Governors and mayors love to win a prize in a game called “Corporate Welfare Roulette.”
It’s a sort of casino game–politicos throw wads of taxpayer cash at a corporation as an “incentive” for it to move to their states and create jobs. When they “win” one of these bets, the politicos convene a media event to praise themselves for their job-creation prowess.
Governors and mayors hate it when their prize reneges and fails to deliver the number of jobs promised. Bad politics.
Gov. Rick Perry has come up with a slick trick to fix this problem: When one of his corporate welfare deals doesn’t succeed, he redefines success.
A watchdog group, Texans for Public Justice, documented that many of Perry’s corporate giveaways have failed to produce the job numbers required to get taxpayer money–and others will come up short in the reports they’ll file this year. So without consulting other state officials or whispering a word to the public, Perry has been “amending” the terms of the deals.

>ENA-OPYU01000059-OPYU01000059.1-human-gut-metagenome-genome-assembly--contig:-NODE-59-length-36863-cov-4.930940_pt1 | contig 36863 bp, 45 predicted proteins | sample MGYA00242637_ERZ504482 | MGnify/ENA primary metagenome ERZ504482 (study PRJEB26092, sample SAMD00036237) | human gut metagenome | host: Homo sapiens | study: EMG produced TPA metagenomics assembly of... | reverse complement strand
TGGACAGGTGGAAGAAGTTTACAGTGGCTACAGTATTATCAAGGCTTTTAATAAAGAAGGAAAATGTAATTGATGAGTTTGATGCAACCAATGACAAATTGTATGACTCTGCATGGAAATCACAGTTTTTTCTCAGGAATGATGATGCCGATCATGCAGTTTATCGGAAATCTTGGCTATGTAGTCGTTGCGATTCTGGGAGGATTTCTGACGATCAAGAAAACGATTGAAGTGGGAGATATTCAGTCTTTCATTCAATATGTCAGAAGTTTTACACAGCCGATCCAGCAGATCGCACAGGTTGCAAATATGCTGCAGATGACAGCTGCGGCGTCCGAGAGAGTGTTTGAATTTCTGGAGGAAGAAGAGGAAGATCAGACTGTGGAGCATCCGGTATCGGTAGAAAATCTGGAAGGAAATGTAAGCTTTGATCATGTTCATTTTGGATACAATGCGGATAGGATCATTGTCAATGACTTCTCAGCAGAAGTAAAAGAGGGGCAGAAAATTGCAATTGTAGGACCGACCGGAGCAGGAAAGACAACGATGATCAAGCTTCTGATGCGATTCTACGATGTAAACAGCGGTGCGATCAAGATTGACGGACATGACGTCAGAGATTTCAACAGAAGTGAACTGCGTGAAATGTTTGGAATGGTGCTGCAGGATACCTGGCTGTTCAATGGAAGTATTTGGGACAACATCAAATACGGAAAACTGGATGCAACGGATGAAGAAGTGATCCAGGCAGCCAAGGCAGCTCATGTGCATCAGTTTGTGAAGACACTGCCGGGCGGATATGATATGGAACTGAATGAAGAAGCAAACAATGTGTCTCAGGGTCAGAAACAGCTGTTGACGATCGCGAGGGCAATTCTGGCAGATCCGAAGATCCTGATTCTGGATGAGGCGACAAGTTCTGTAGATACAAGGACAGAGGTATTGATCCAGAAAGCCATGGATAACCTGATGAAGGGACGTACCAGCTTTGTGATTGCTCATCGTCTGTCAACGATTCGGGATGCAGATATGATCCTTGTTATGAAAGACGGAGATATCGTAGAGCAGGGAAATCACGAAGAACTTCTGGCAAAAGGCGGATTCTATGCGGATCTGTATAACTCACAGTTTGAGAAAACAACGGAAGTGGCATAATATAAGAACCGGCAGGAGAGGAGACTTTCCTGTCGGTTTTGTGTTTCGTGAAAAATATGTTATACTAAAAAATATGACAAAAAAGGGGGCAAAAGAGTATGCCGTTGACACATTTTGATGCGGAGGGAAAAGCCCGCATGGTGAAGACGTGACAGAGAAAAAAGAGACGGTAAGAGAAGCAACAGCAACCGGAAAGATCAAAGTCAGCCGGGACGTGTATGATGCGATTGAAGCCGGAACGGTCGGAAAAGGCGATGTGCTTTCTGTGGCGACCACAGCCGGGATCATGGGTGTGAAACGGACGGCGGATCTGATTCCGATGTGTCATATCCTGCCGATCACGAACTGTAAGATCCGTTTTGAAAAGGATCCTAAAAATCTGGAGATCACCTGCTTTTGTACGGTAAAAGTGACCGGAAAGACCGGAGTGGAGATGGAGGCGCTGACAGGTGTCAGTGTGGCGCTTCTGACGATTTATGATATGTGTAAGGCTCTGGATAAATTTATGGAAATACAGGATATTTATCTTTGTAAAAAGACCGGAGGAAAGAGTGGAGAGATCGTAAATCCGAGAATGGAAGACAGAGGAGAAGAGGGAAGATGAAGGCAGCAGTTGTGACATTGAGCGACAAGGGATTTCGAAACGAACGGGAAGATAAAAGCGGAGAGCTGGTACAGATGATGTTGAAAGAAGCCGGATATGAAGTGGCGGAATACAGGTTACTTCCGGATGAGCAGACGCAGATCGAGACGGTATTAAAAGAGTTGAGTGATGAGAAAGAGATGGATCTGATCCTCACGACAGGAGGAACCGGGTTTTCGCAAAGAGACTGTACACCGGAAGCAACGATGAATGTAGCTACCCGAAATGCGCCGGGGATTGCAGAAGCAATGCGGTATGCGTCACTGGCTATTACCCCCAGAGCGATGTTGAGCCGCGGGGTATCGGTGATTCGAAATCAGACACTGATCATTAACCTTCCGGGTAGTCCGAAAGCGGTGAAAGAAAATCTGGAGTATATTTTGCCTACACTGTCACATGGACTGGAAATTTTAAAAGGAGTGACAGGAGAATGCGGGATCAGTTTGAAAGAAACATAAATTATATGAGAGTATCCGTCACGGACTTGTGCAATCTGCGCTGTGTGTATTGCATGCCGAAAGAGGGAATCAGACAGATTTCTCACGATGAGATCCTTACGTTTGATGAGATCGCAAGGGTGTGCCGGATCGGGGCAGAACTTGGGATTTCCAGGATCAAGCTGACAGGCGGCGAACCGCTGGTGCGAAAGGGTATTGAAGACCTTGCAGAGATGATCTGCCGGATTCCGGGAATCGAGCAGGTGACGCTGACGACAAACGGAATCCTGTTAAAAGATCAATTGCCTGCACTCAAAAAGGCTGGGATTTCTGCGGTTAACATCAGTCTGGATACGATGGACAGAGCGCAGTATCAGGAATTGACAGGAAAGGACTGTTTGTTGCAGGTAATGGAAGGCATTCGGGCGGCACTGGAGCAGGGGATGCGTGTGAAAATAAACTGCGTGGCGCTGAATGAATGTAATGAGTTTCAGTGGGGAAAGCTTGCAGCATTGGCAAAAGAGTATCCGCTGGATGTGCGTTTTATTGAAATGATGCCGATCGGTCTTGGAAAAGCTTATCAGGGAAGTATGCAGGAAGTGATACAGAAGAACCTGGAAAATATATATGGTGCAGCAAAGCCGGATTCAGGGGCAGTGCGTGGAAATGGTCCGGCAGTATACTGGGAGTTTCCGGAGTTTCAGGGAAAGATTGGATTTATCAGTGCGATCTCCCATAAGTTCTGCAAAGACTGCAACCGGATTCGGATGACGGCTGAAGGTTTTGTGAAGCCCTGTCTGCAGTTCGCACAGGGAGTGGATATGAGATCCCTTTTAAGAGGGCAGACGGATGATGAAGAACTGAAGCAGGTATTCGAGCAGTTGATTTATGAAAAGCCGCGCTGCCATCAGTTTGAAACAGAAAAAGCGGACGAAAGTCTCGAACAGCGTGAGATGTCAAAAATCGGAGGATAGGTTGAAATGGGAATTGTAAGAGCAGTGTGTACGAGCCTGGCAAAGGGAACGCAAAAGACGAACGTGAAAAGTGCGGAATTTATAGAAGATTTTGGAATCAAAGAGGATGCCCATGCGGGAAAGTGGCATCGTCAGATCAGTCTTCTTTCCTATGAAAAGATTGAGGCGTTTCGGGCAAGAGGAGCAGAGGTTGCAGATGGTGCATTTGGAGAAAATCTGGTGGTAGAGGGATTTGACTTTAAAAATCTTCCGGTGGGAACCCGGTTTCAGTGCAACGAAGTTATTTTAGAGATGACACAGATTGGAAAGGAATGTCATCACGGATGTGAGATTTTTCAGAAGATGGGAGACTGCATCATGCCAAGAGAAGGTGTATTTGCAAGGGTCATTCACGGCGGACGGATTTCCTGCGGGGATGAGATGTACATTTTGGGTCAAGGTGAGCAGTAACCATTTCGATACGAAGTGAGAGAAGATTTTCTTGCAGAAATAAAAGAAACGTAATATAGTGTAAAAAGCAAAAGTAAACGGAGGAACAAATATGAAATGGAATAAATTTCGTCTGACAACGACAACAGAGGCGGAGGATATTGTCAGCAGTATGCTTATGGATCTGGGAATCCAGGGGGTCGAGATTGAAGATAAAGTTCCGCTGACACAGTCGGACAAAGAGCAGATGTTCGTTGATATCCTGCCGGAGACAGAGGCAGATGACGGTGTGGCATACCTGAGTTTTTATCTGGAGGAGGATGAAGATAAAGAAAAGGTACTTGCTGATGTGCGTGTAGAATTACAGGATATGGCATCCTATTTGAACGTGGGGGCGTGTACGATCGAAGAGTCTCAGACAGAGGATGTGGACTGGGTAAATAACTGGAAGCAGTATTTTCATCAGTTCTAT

Such corporate slackers as Lockheed Martin Corp. and Tyson Foods Inc. have been allowed to create far fewer jobs than promised, count part-time jobs as full-time, and even been OK’ed to use foreign workers rather than Texans to meet quotas. Once his secret “fix” was about to be exposed by the watchdog, Perry rushed out a statement insisting nothing was amiss. “These contract amendments,” he lamely declared, “will refresh and reinforce the ongoing relationship between the [taxpayers] and these private sector partners.”
Refresh? What happened to “a deal is a deal?” How oily is that? To see the full report on this scam, go to www.tpj.org.
Find more information on Jim Hightower’s work—and subscribe to his award-winning monthly newsletter, The Hightower Lowdown—at www.jimhightower.com.